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Gordon, Ruth

GORDON, Ruth

Born 30 October 1896, Wollaston, Massachusetts; died August 1985

Daughter of Clinton and Anna T. Ziegler Jones; married Gregory Kelly, 1927 (died); Garson Kanin, 1942

An only child, Ruth Gordon grew up in a small New England town. At eighteen, she went to New York hoping for a career on the stage and the next year won her first professional role as Nibs in Maude Adams's 1915 production of Peter Pan. Several years of playing ingenues in touring companies followed, until Guthrie McClintic cast her as the shy spinster, Bobbie, in the 1927 Broadway production of Saturday's Children. This was succeeded by a long series of varied roles. After the death of her first husband she married Garson Kanin, with whom she wrote and produced plays. The two of them also coauthored scripts for three films: A Double Life (1947), The Marrying Kind (1952), and Pat and Mike (1952).

Her writing is largely based on autobiographical material and reflects a strong theatrical sense. Her plays are comic in structure, revealing a good ear for the clever line, but the total effect evolves more from situation than from witty dialogue. Over 21 (1944) was derived from her early marital experience with Kanin, when he served in the army during World War II. The leading characters—Gordon herself, Kanin, Herbert Bayard Swope, and a number of army acquaintances—were easily recognized by New York audiences. Topical references, amusing situations, and her own highly stylized characterization combined to make it a Broadway Success.

In 1939 Gordon found a diary she had kept as a stagestruck high school girl and at the suggestion of Edward Sheldon, used it as the basis for several articles published in Forum and the Atlantic Monthly. She returned to the material again for another successful comedy, Years Ago (1946). In this play, the setting is Wollaston, the characters are called by their actual names, and the only alteration of fact is in the compression of time to fit the dramatic form.

Gordon's third play, The Leading Lady (1948), written with Kanin, was not as popular as the other two. Here, too, she utilizes events from her own life to demonstrate a favorite thesis, namely, the necessity for an individual to be self-sufficient. The plot, however, is thin, the scenes so romanticized as to lack substance, and, except for a nostalgic portrait of Alexander Woollcott, the characters are sentimental recreations of companions she knew in her years of touring companies.

Gordon wrote several autobiographical books, including Myself Among Others (1971) and My Side: The Autobiography of Ruth Gordon (1976, reissued 1986), are collections of reminiscences, mostly of persons and events connected with Gordon's professional life. The first, written in a rapid-fire, staccato style, is a series of brief sketches, personal glimpses of well known people, descriptions of places, and comments on the world at large, punctuated with observations directed to the reader. It is essentially a self-portrait revealing an energetic woman who unashamedly enjoys the fact she has achieved her ambitions and has no intention of retiring into a comfortable oblivion.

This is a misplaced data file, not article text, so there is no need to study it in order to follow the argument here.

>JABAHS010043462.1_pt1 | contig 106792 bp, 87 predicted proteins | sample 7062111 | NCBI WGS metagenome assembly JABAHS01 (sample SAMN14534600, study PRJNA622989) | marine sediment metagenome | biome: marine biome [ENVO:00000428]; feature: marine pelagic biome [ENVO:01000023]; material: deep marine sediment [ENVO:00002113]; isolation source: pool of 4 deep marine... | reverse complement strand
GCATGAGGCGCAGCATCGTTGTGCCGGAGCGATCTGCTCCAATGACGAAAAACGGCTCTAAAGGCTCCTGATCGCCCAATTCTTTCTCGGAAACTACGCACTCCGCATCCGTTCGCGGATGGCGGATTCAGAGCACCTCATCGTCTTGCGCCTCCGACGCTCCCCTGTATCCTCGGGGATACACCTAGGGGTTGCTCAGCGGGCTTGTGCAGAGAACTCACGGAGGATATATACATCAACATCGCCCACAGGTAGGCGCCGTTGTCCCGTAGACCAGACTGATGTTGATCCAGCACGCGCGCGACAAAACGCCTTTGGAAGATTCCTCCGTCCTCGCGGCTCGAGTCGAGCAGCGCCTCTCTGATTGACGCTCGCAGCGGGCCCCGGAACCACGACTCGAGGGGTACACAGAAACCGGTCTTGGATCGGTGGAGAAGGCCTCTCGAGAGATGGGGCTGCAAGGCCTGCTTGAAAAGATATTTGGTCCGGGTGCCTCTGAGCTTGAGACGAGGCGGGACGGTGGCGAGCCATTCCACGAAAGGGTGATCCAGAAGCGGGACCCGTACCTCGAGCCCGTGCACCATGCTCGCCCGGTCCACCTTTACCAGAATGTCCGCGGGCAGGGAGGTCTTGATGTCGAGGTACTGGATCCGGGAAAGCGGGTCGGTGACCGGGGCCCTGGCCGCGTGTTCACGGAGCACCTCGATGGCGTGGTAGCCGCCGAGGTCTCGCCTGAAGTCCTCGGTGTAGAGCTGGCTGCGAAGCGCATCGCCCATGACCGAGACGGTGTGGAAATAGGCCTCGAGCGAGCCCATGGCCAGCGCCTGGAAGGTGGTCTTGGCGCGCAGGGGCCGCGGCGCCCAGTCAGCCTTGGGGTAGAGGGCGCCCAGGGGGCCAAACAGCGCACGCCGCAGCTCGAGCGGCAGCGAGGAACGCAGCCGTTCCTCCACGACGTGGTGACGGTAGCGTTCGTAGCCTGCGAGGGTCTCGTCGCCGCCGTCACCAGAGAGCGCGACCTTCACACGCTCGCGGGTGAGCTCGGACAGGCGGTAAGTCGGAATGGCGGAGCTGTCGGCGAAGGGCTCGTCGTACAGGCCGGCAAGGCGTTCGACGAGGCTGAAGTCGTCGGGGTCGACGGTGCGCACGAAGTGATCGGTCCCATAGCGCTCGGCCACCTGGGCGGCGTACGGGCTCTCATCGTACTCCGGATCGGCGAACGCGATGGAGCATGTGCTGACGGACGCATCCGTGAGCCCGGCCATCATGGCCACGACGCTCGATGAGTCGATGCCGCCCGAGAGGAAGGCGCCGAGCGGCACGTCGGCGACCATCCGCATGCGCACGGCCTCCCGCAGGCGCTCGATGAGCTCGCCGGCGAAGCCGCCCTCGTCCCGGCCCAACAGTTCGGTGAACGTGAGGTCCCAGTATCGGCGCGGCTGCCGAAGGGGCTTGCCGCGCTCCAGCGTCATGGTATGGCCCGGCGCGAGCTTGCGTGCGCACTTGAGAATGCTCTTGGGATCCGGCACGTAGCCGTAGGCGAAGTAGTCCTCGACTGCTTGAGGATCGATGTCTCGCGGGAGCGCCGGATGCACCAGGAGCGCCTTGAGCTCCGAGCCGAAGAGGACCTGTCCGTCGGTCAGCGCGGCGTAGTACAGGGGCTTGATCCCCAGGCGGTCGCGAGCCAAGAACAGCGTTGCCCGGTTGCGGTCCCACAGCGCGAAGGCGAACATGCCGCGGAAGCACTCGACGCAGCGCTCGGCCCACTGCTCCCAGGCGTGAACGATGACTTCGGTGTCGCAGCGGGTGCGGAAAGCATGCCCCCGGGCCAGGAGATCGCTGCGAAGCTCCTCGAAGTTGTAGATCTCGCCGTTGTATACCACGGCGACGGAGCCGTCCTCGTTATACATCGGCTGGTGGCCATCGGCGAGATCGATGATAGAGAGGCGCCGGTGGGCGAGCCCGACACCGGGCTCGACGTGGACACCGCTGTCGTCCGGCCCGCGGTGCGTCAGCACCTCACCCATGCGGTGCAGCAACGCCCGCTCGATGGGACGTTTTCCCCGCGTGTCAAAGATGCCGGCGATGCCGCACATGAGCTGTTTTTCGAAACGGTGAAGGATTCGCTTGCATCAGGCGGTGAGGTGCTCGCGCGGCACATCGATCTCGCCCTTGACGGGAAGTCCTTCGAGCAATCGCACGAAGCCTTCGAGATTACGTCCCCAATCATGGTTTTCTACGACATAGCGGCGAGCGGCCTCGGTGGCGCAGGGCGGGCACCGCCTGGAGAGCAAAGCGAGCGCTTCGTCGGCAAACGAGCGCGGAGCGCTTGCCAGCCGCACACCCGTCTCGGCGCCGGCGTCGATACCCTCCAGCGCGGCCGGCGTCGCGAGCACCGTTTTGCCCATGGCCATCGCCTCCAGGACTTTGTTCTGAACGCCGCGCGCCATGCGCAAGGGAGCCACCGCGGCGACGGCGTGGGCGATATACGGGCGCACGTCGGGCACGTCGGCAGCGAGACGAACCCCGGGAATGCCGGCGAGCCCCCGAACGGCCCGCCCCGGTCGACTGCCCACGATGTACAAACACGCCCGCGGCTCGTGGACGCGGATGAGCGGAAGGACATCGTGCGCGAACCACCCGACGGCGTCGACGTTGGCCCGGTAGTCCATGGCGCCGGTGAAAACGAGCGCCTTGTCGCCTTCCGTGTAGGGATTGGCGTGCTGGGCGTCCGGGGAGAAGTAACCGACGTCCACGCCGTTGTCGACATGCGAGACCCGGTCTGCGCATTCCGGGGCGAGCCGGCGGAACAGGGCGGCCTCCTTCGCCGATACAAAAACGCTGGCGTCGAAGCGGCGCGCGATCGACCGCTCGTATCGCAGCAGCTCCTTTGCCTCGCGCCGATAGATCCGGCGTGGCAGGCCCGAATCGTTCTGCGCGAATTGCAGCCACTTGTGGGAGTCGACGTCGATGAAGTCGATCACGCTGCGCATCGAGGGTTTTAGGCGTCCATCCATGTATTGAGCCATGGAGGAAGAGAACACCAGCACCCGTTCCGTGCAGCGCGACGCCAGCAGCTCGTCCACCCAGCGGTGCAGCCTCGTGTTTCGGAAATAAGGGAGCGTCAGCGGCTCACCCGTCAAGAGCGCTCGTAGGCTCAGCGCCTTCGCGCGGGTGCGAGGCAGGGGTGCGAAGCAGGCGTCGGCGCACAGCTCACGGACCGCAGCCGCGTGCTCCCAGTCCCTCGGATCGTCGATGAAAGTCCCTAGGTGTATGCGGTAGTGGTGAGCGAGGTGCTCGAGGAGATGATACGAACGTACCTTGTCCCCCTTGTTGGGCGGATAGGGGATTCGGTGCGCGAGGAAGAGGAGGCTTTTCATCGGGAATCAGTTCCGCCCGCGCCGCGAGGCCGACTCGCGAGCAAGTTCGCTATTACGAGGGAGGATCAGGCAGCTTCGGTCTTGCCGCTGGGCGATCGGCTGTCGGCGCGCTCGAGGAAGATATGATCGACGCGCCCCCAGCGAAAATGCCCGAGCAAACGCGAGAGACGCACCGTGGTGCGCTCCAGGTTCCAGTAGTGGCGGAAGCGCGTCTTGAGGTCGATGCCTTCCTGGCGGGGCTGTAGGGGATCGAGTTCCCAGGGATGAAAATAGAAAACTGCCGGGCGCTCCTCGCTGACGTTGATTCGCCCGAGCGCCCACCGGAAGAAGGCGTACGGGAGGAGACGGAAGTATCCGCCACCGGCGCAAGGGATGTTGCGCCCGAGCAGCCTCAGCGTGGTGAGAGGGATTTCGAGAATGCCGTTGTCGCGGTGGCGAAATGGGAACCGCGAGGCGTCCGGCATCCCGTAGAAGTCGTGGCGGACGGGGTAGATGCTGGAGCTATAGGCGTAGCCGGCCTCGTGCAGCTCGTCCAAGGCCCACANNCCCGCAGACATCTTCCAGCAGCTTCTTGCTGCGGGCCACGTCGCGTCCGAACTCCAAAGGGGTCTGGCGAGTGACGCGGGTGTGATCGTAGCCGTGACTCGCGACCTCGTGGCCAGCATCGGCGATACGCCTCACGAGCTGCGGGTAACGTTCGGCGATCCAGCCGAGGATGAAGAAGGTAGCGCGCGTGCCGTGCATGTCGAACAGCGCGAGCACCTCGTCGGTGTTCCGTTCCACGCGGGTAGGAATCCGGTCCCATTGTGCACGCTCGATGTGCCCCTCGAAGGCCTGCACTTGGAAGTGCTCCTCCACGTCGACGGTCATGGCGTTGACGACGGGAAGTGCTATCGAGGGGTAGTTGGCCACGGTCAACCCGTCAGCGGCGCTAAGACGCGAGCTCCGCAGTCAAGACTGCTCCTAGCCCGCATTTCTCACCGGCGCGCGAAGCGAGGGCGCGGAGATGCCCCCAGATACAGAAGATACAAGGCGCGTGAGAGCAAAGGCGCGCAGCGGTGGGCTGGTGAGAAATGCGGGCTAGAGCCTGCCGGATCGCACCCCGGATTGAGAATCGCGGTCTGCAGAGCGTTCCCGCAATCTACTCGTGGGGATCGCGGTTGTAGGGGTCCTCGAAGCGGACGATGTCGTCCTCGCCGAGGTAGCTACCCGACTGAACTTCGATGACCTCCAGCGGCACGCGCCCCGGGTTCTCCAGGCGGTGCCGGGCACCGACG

My Side is a vivid recounting of Gordon's life, although not in chronological order. The emphasis is almost entirely on her professional experience, and the personal elements are related only as they relate to the theater. She is frank, almost brutally honest in discussing her early struggles and failures, her marriage to Kelly, her abortions, and her love affairs with Arthur Hopkins and Jed Harris. It is an uneven, at times confusing story, but it is a unique view of a kaleidoscopic and genuinely theatrical personality.

Gordon's work is neither profound nor timeless, but it is amusing, distinctly theatrical, and representative of an important as well as fascinating era of American drama. Yet she is probably best known as "Maude" from the quirky film Harold and Maude, first released in 1971, which on to become a cult classic and was released on home video in 1994.

Other Works:

Years Ago (1946). Ruth Gordon: An Open Book (1980). Shady Lady (1981, 1983). Children of Darkness: A True Story (1988).

Bibliography:

Groutt, K. M., "A Metahealth Analysis of the Lives of Gwendolyn Brooks, Dorothy Day, Ruth Gordon, Anaïs Nin, and Georgia O'Keeffe" (dissertation, 1986).

Reference works:

CB (April 1943, April 1972).

Other references:

Cinema (1976). NYTM (12 Jan. 1947, 5 Oct. 1969). Ruth Gordon: My Side (audiocassette, 1970, 1979). Ruth Gordon Talks About Greta Garbo and Her Own Life (audio, 1977).

—HELENE KOON

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